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CLIPBOARD : HOW TO SEND PACKAGES AND LETTERS TO GIs IN THE PERSIAN GULF

January 03, 1991|DALLAS M. JACKSON

Actor Paul Newman sent his Own Old Fashioned Roadside Virgin Lemonade. Mrs. Fields sent cookies. And the California Almond Growers Assn. sent nuts.

But the famous and the corporate do not have a monopoly on sending thoughtful bundles from home or chatty letters to GIs deployed in Operation Desert Shield. Anyone can send packages stuffed with goodies, or become a pen pal to someone stationed in the Persian Gulf. It isn't necessary to be personally acquainted with a specific individual.

"The neat thing about it is that mail is distributed at the small-unit level by a commanding officer, who knows on a day-to-day basis who is receiving mail," said Capt. Betsy Sweatt of the public affairs office at El Toro Marine Corps Air Station. "That way, the commanding officer can get packages to the guy who is not getting any mail."

Letters and parcels can be sent to military personnel either on land or ship; the branch of service can also be specified, if desired.

The address for ground personnel is:

Any Service Member

Branch (optional): Marines, Army, Air Force, Navy

Operation Desert Shield

A.P.O., NY 09848-0006

The address for personnel aboard ships is:

Any Service Member

Branch (optional): Marines or Navy

Operation Desert Shield

F.P.O., NY 09866-0006

"Using the Army Post Office or Fleet Post Office is like using regular mail," Sweatt said. "You do need to consider the duration of the trip, and you don't want to send things that will spoil."

Mail sent to the Gulf can take 10 to 14 days to reach its destination and should be wrapped and treated accordingly. It is also a good idea to mark any packages containing audiocassettes or videocassettes: "Magnetic, recorded tape enclosed."

Since U.S. troops are guests of another country, there are a few items that should not be sent because military personnel aren't allowed to have them while stationed in the Gulf:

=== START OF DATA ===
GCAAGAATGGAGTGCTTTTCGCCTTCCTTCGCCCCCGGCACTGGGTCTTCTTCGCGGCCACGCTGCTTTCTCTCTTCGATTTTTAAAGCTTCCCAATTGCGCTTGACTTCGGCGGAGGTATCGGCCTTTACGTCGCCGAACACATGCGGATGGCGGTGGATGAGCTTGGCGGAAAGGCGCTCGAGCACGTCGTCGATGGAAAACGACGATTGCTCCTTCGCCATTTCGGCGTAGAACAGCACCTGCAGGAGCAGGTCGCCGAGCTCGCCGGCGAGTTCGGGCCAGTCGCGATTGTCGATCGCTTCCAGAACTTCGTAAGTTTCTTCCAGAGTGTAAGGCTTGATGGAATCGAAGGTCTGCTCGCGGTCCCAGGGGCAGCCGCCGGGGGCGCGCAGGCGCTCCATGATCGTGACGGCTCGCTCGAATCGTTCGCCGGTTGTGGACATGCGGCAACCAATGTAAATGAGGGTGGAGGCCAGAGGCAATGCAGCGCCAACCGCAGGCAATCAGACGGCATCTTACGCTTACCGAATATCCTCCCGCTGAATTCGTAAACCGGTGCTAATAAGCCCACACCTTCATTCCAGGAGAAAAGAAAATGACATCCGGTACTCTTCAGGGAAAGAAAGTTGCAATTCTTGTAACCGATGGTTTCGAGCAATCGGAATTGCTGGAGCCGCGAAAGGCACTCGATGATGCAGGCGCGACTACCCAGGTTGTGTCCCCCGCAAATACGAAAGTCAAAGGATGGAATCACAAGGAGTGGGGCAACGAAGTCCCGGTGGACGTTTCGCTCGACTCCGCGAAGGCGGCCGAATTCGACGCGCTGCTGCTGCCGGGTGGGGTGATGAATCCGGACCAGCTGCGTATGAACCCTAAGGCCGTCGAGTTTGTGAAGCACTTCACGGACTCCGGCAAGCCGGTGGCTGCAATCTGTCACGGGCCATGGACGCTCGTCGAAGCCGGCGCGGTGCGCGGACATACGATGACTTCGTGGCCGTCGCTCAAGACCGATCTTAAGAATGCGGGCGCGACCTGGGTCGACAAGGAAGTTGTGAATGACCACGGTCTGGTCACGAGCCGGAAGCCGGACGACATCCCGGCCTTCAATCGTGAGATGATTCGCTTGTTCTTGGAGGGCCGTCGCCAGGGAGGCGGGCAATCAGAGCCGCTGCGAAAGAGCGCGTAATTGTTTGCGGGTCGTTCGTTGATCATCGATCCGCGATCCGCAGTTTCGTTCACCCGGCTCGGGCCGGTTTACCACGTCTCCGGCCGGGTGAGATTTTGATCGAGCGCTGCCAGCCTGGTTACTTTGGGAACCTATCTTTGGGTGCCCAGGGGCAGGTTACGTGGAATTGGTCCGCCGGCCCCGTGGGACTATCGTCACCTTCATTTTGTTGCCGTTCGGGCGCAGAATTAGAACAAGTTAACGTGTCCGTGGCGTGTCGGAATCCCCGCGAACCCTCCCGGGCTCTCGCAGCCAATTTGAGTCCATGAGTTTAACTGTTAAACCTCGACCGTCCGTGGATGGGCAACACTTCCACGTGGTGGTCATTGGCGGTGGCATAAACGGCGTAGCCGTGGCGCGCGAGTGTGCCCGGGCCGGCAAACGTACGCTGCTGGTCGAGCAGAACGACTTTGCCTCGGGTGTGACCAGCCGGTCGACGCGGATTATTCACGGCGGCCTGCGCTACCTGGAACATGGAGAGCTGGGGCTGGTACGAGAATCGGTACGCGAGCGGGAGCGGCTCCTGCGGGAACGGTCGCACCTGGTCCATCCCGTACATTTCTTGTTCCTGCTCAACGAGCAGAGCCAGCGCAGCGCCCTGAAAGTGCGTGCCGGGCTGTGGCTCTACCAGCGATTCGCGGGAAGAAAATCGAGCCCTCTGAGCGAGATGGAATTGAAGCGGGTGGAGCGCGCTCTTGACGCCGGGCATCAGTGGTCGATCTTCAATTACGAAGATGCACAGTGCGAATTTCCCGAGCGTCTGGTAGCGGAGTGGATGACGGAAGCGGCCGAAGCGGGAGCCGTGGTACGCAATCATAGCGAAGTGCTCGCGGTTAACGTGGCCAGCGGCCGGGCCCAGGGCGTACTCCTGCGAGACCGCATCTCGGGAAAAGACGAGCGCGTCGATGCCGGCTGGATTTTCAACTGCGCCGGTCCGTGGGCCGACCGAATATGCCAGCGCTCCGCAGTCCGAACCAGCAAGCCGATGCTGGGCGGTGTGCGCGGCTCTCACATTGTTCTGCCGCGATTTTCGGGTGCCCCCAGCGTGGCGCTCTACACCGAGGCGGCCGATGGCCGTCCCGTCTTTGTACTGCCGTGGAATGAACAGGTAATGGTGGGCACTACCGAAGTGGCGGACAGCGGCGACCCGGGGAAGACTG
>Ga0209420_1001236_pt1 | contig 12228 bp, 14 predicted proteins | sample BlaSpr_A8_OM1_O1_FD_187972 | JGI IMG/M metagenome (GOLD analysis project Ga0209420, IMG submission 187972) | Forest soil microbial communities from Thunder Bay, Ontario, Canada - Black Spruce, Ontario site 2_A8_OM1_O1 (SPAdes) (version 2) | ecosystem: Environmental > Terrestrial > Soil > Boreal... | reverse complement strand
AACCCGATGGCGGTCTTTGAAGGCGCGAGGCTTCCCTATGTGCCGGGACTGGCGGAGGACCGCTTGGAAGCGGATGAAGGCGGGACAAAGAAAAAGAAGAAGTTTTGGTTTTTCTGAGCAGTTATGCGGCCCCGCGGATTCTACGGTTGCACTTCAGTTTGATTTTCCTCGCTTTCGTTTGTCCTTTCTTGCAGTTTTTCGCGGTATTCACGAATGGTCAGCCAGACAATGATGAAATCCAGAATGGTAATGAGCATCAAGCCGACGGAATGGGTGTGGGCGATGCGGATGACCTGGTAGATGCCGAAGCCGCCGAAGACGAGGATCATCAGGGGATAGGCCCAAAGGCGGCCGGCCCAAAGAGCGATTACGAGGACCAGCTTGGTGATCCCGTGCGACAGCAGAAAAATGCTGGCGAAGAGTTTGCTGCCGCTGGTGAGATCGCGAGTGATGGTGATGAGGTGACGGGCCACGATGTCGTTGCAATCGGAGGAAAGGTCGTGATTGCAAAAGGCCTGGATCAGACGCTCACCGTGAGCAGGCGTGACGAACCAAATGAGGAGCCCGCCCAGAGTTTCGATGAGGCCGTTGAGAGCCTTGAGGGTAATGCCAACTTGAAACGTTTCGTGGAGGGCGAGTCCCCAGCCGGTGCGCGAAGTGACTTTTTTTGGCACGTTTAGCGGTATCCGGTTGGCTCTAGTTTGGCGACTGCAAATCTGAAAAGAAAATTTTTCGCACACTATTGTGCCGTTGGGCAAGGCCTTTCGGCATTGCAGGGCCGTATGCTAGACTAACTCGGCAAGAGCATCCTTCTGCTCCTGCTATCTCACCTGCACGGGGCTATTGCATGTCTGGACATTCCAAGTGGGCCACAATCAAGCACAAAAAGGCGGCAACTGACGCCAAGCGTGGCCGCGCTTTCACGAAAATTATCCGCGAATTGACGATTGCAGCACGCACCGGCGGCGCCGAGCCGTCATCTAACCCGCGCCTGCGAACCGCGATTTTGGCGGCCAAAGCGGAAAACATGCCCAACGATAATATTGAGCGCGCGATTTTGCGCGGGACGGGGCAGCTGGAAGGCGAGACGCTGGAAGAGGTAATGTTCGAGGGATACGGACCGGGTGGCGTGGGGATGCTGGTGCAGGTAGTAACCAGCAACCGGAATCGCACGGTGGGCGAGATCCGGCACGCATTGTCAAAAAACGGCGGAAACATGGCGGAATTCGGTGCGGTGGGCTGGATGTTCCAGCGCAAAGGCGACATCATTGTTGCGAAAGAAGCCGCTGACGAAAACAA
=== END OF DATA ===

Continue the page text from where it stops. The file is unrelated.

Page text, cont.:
* Alcoholic beverages of any kind.

* Illegal drugs.

* Weapons and explosives.

* Pork and pork products.

* Material contrary to the Islamic religion.

* Pornography (defined as depictions of the nude and semi-nude human bodies and all sexually-oriented literature and materials).

There is no ban on photographs showing women and girls dressed according to "accepted American standards of good taste." There is also no objection to single copies of Bibles, prayer books and greeting cards associated with religious holidays.

Aside from the relatively few restricted items, putting together a "care package" or establishing a pen pal can be a creative, personal gesture. If there is any question about an item included in a package, contact Marine Corps Gunnery Sgt. Barney Lewis or Maj. John Sayre at the El Toro's Family Service Center, (714) 726-3610.

The following are suggestions put together by the center:

* Everyday items: Pocket combs, toothpaste and toothbrushes, petroleum jelly, disposable razors, nail clippers, eyedrops, sunglasses, hand and body lotion, socks, lip balm, shampoo, hairbrushes, sun visors, sun block, sewing kits, emery boards, deodorant and insect repellent.

* Food and snacks: Chewing gum, cookies, nuts, fudge, dry soup mixes, health food snacks, beef jerky, sunflower seeds, cheeses, corn nuts, hard candies, canned fruits, granola bars, raisins, dried fruits, Pop-Tarts, pumpkin seeds, popcorn, barbecue sauce and international coffees.

* Stationery and entertainment materials: Blank audiotapes, crossword puzzle books, travel-size chess, checkers and backgammon games, jigsaw puzzles, playing cards, dice, sports equipment, writing paper, pencils and pens, stamps, pictures, dominoes, small model kits, joke books, envelopes, recorded "letters," newspaper clippings and magazines.

Source: El Toro Marine Corps Air Station, public affairs office and the Family Service Center

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